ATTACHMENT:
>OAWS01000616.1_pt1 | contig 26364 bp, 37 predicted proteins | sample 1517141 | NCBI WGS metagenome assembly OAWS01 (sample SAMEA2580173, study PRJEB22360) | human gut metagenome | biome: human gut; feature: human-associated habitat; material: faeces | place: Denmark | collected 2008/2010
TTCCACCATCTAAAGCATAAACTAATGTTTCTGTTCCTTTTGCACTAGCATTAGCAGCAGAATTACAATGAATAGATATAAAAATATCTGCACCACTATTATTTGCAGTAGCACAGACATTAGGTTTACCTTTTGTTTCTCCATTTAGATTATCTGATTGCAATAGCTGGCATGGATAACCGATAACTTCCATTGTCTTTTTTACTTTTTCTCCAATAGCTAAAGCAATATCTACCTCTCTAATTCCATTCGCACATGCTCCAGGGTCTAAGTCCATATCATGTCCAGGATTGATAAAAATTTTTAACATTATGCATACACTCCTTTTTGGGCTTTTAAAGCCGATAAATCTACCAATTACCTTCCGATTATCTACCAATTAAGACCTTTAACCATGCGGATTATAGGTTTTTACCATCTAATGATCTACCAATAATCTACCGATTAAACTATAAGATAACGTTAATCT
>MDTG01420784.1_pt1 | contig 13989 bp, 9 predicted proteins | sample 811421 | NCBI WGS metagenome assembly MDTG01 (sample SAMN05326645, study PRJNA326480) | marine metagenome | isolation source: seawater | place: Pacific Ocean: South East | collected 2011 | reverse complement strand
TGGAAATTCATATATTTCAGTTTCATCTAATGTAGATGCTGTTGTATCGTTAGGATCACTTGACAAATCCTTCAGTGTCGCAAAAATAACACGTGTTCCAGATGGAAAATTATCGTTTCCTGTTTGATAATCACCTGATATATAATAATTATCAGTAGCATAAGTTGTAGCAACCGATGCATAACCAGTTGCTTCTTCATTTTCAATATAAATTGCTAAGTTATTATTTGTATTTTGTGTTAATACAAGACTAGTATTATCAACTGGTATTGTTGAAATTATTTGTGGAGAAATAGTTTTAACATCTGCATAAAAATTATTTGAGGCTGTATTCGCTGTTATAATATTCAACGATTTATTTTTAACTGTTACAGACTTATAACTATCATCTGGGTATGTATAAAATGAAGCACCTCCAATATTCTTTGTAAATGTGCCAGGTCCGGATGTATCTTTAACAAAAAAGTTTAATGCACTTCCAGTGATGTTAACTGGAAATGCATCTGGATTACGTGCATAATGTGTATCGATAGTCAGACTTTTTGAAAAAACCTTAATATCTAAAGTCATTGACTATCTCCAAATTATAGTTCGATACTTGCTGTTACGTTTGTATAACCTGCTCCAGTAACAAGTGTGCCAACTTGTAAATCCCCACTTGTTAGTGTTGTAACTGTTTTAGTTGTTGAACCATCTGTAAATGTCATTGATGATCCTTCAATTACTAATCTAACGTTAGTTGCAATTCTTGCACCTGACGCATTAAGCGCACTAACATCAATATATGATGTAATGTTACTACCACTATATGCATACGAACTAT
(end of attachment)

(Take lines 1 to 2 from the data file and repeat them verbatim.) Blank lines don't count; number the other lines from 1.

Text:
>OAWS01000616.1_pt1 | contig 26364 bp, 37 predicted proteins | sample 1517141 | NCBI WGS metagenome assembly OAWS01 (sample SAMEA2580173, study PRJEB22360) | human gut metagenome | biome: human gut; feature: human-associated habitat; material: faeces | place: Denmark | collected 2008/2010
TTCCACCATCTAAAGCATAAACTAATGTTTCTGTTCCTTTTGCACTAGCATTAGCAGCAGAATTACAATGAATAGATATAAAAATATCTGCACCACTATTATTTGCAGTAGCACAGACATTAGGTTTACCTTTTGTTTCTCCATTTAGATTATCTGATTGCAATAGCTGGCATGGATAACCGATAACTTCCATTGTCTTTTTTACTTTTTCTCCAATAGCTAAAGCAATATCTACCTCTCTAATTCCATTCGCACATGCTCCAGGGTCTAAGTCCATATCATGTCCAGGATTGATAAAAATTTTTAACATTATGCATACACTCCTTTTTGGGCTTTTAAAGCCGATAAATCTACCAATTACCTTCCGATTATCTACCAATTAAGACCTTTAACCATGCGGATTATAGGTTTTTACCATCTAATGATCTACCAATAATCTACCGATTAAACTATAAGATAACGTTAATCT